A Skeptic Concedes Solid-State Drives Are the Future

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Solid-state drives, or SSDs, have been catching on ever since Apple (NASDAQ: AAPL  ) decided to put them in its laptops. But now we've reached a tipping point. Classic hard-drive makers are beginning to turn away from the magnetic drives we've used for decades in favor of the newer, stabler, faster solid-state alternatives.

The latest to make the switch: Seagate Technology (NASDAQ: STX  ) , which is on track to stop producing 7,200-rpm laptop drives by the end of the year. Currently, Seagate pitches a brand of "hybrid" drives that add a flash-based cache to reduce stress on the underlying drive platters to hold most data.

While an interesting stopgap, Seagate may be battling a mighty tide with SSD shipments from the likes of Intel (NASDAQ: INTC  ) on track to double this year, according to researcher IHS iSuppli.

Is Seagate fighting a battle it can't win? What's the best way to play the rise of solid-state drives? The Motley Fool's Alison Southwick asks Tim Beyers of Motley Fool Rule Breakers and Motley Fool Supernova for his perspective in the following video. Please watch, and then leave a comment to let us know what you think.

Seagate attracts some investors for its massive and growing dividend yield. Is it sustainable? Or will a worldwide slowdown in demand for magnetic data storage curtail margins and stall growth? The Motley Fool answers this question and more in our most in-depth Seagate research available for smart investors like you. Thousands have already claimed their own premium ticker coverage, and you can gain instant access to your own by clicking here now.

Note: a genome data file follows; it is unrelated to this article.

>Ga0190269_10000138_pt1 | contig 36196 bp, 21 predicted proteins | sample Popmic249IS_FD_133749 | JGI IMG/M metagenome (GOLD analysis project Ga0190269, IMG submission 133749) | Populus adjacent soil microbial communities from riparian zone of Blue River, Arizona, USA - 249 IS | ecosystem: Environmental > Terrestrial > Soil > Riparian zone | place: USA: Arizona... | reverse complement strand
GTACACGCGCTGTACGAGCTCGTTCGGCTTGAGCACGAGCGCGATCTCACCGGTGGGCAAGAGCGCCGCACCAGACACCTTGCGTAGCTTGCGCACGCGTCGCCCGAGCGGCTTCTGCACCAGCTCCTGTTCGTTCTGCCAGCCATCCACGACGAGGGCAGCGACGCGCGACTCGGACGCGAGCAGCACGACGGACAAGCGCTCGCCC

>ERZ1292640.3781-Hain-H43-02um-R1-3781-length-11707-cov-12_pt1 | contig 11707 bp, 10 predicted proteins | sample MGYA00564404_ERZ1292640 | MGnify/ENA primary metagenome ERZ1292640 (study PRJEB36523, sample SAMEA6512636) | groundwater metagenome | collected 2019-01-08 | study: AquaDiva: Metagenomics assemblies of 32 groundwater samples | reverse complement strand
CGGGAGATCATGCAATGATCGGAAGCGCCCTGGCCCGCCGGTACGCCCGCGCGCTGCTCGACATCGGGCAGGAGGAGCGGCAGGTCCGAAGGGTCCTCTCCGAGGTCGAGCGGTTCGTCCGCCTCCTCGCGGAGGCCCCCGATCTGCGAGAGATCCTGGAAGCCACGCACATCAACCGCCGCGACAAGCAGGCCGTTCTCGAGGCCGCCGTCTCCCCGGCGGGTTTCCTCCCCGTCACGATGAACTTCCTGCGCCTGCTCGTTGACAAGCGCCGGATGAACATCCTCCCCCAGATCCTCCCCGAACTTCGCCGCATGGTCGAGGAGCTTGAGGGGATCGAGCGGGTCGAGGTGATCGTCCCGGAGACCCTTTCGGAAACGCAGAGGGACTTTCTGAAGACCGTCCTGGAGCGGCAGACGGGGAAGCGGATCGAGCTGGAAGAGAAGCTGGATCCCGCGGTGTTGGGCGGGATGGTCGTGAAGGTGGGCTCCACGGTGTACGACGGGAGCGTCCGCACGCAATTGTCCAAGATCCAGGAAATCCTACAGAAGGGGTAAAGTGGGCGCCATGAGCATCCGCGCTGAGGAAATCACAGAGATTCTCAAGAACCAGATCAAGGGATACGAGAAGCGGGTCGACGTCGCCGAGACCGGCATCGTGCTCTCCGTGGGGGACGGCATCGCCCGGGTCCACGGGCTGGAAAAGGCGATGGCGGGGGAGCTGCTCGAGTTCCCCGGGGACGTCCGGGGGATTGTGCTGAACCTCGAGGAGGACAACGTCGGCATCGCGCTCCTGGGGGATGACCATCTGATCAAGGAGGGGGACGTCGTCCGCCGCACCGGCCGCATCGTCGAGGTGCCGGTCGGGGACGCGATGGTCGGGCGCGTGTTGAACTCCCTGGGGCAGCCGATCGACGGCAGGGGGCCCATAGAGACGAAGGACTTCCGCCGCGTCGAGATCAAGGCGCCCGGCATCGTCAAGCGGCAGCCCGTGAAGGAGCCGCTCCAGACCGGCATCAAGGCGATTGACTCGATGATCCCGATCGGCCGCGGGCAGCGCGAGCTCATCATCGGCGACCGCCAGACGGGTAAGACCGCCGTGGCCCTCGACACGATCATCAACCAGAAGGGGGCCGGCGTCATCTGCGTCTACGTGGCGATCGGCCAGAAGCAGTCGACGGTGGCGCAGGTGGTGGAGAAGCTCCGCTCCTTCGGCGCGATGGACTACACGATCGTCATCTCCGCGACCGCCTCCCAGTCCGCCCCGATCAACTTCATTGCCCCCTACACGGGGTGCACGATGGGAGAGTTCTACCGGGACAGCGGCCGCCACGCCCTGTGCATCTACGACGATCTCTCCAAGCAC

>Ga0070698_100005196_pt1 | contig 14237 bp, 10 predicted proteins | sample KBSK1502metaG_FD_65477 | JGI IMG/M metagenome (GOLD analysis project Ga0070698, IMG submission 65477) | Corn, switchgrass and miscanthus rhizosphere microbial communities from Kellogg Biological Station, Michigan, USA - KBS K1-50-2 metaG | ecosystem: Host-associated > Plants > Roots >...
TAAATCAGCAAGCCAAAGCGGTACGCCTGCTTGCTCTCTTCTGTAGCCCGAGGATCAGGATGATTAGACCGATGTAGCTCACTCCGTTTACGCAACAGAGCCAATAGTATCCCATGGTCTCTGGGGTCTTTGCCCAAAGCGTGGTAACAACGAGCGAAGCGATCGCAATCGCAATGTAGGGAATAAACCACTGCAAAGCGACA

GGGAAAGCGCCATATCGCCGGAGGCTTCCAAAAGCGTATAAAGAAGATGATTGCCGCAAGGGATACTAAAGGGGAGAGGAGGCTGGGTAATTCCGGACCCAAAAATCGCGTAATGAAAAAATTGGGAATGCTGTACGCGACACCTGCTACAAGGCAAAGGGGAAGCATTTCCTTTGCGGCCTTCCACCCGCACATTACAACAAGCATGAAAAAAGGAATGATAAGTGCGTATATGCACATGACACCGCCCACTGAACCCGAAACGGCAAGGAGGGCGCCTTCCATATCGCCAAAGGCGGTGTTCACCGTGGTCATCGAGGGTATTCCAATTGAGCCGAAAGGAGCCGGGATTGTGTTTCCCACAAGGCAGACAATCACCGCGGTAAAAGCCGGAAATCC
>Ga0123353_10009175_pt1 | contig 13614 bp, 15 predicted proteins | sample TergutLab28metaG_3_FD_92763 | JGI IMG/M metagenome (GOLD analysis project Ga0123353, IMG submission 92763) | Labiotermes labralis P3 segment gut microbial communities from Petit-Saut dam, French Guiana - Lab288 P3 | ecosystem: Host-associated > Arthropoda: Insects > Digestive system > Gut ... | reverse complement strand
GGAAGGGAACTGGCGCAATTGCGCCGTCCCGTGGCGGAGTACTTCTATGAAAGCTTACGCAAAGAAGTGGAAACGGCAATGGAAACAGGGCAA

Read/Post Comments (3) | Recommend This Article (3)

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  • Report this Comment On March 12, 2013, at 10:12 PM, mattdavidian wrote:

    Hard to take Tim seriously when he says around 1:25 that hard drives are "more expensive"--they are not. Certainly not on an absolute basis, and definitely not on a per Gb basis.

    The 7200RPM laptop drives that Seagate is retiring are high performance drives meant for high end laptops. Seagate is going to continue to manufacture the 5400RPM drives for value laptop models, which is what most people are buying. (Research has shown that consumers consider price and capacity first when shopping for laptops.) New hybrid drives (Seagate has already been marketing them for a while) will take the place of the performance line that is going to be retired, by pairing a 5400RPM with the flash memory based cache. This is the important context that is completely left out of this article.

    "Seagate pitches a brand of 'hybrid' drives that add a flash-based cache to reduce stress on the underlying drive platters to hold most data."

    I can't even make sense of this sentence. The hybrid drives delivers the faster performance of a SSD for frequently accessed files by caching this information in flash memory, while offering the capacity and price per Gb of a traditional HDD. Best of both worlds in other words.

  • Report this Comment On March 13, 2013, at 2:04 AM, MellowGuy1 wrote:

    I have a flash drive on my laptop and appreciate the extra battery time and cooler operation.

    For a desktop a hard drive with SSD cache is the way to go with perhaps an SSD drive for the operating system and frequently used files.

  • Report this Comment On March 13, 2013, at 2:34 PM, jcanfield99 wrote:

    As Matt said, HDD are not more expensive, they're much cheaper than SSDs.

    And they also last longer. It's a well known fact that SSDs have limited write cycles, they degrade overtime until you can only read data back but you can't put new data on the drive.

    Also I wonder what type storage is used for all that cloud data that Tim himself called "a game changer" just 3 weeks ago.

    SSDs are great but don't write off HDDs just yet.

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